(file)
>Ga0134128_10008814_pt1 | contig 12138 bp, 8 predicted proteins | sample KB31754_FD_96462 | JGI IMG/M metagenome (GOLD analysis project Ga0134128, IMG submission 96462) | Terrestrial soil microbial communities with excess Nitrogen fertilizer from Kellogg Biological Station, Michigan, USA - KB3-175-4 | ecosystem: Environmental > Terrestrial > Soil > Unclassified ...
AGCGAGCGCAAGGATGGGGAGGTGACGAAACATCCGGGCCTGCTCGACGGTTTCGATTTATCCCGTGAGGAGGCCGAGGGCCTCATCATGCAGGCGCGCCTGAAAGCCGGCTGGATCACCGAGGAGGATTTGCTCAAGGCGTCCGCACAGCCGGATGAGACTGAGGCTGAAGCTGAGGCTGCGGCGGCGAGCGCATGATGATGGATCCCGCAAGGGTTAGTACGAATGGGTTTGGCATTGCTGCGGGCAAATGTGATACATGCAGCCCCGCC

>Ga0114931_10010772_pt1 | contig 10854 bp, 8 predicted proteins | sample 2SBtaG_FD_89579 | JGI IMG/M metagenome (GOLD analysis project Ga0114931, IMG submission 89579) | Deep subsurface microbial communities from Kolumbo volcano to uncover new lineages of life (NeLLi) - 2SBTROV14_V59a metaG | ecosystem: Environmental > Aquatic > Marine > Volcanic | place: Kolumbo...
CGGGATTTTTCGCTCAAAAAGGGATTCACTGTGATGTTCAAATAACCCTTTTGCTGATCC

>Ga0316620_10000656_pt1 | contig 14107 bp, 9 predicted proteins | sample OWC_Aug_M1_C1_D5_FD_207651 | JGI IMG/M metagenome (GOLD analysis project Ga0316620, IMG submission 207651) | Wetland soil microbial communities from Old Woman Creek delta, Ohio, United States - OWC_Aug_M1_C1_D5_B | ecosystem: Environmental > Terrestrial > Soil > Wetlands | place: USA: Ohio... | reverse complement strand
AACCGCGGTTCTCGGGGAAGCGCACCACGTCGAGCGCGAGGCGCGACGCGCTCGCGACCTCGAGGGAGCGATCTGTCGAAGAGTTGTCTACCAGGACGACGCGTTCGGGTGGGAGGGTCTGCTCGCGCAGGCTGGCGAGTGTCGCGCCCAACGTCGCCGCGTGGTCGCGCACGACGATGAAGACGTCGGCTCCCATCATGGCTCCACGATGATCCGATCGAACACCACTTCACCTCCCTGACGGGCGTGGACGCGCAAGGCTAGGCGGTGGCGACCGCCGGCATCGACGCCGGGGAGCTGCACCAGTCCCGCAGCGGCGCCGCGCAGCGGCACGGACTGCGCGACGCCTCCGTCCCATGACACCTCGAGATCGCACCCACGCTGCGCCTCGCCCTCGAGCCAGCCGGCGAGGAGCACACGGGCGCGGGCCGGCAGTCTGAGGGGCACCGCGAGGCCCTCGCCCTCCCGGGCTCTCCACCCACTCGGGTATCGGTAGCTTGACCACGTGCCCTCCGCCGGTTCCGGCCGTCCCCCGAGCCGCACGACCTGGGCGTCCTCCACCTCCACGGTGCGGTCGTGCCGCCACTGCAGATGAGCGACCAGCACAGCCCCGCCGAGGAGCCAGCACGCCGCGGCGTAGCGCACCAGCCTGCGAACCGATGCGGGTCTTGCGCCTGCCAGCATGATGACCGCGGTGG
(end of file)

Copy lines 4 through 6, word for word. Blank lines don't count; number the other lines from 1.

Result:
CGGGATTTTTCGCTCAAAAAGGGATTCACTGTGATGTTCAAATAACCCTTTTGCTGATCC

>Ga0316620_10000656_pt1 | contig 14107 bp, 9 predicted proteins | sample OWC_Aug_M1_C1_D5_FD_207651 | JGI IMG/M metagenome (GOLD analysis project Ga0316620, IMG submission 207651) | Wetland soil microbial communities from Old Woman Creek delta, Ohio, United States - OWC_Aug_M1_C1_D5_B | ecosystem: Environmental > Terrestrial > Soil > Wetlands | place: USA: Ohio... | reverse complement strand
AACCGCGGTTCTCGGGGAAGCGCACCACGTCGAGCGCGAGGCGCGACGCGCTCGCGACCTCGAGGGAGCGATCTGTCGAAGAGTTGTCTACCAGGACGACGCGTTCGGGTGGGAGGGTCTGCTCGCGCAGGCTGGCGAGTGTCGCGCCCAACGTCGCCGCGTGGTCGCGCACGACGATGAAGACGTCGGCTCCCATCATGGCTCCACGATGATCCGATCGAACACCACTTCACCTCCCTGACGGGCGTGGACGCGCAAGGCTAGGCGGTGGCGACCGCCGGCATCGACGCCGGGGAGCTGCACCAGTCCCGCAGCGGCGCCGCGCAGCGGCACGGACTGCGCGACGCCTCCGTCCCATGACACCTCGAGATCGCACCCACGCTGCGCCTCGCCCTCGAGCCAGCCGGCGAGGAGCACACGGGCGCGGGCCGGCAGTCTGAGGGGCACCGCGAGGCCCTCGCCCTCCCGGGCTCTCCACCCACTCGGGTATCGGTAGCTTGACCACGTGCCCTCCGCCGGTTCCGGCCGTCCCCCGAGCCGCACGACCTGGGCGTCCTCCACCTCCACGGTGCGGTCGTGCCGCCACTGCAGATGAGCGACCAGCACAGCCCCGCCGAGGAGCCAGCACGCCGCGGCGTAGCGCACCAGCCTGCGAACCGATGCGGGTCTTGCGCCTGCCAGCATGATGACCGCGGTGG